Books and Movies Reviews

Colors in Great Gatsby

In F. Scott Fitzgerald's The Great Gatsby, the author uses colors to symbolize various scenes and the moods of different characters. Each of the colors has a specific meaning, and the author does an excellent job in assigning these colors to specific characters and situations. The author uses the color green most often, and in most cases it symbolizes feelings related to loneliness and jealousy. In addition to the color green, the author also uses the color white to signify wealth, and the color yellow to relate to aging and decaying. The color gold relates to money and power, and the color black represents negativity.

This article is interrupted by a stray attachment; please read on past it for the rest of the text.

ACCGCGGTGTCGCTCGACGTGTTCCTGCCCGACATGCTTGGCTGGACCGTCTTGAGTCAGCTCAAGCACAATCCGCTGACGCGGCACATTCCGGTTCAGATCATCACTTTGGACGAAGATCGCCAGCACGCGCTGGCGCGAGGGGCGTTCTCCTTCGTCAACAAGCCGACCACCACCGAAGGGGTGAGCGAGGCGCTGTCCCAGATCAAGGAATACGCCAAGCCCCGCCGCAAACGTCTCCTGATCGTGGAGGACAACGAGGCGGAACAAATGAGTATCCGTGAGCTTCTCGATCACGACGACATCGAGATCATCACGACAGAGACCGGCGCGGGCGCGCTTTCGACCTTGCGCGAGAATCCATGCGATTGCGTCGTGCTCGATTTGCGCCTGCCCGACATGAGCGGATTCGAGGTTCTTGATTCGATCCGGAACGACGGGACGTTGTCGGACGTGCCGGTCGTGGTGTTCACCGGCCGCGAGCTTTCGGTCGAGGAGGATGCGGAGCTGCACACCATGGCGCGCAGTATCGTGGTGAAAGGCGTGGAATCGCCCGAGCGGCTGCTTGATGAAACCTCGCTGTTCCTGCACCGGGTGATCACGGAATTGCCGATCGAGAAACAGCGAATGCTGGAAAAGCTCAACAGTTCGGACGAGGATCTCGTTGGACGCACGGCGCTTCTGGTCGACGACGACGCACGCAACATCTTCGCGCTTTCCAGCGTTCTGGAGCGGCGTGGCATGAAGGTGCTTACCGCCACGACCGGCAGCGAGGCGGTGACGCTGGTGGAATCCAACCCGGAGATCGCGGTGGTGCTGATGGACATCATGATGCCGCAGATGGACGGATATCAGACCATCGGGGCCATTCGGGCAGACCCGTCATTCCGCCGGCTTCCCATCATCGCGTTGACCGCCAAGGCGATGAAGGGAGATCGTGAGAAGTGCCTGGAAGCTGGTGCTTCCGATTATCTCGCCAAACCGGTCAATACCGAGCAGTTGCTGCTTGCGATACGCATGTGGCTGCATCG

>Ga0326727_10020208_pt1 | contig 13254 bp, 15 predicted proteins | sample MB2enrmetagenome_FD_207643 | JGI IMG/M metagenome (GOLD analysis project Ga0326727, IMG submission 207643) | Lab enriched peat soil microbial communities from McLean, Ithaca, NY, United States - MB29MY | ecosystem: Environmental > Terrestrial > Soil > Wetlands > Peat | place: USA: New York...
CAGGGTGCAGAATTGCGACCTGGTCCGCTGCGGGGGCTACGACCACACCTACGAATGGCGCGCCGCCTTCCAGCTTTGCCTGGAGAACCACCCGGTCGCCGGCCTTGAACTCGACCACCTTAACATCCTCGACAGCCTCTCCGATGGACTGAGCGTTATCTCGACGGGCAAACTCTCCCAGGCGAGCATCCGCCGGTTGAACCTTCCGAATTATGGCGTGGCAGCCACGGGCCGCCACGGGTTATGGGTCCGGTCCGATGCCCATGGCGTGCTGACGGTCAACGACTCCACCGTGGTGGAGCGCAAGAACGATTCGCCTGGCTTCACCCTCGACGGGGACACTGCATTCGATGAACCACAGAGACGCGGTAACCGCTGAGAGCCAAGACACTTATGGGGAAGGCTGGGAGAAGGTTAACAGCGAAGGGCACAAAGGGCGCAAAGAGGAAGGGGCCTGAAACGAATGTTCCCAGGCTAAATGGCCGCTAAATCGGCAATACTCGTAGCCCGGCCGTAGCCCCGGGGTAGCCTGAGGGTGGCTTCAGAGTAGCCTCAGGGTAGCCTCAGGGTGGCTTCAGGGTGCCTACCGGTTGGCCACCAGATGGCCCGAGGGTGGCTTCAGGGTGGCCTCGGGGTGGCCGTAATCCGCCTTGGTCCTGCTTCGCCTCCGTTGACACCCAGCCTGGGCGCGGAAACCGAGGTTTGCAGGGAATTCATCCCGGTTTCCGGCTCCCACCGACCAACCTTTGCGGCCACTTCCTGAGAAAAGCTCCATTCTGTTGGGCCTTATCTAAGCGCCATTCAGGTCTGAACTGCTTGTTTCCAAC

Almost all the chapters include the color green, and green does not always symbolize the same thing. It relates to many different relations, such as loneliness, envy, anger, and death. In the beginning of the book, wefirst notice green as the color of the light in front of Daisy's house. Since her house is across the bay from Gatsby's house, he can see and feel her presence. The green light in Gatsby's house also symbolizes loneliness because it is turned on while the Saturday parties are held, but when Daisy starts visiting him, the green light disappears because Gatsby is no longer lonely. Green also stands for envy. Gatsby is a dominant figure in this book, and the fact that he obtains his wealth at such a young age makes many jealous of him. As Nick describes his car, "It was a rich cream color, bright with nickel, swollen here and there in its monstrous length" (65). We notice that he envies him for not having that sort of luxurious car, and the green leather interior symbolizes this envy. Tom is also jealous of Gatsby. He shows his jealousy by driving Gatsby's car because it is better than his own. Another sign of Tom's jealousy is the green mint julep that they drink in the Plaza


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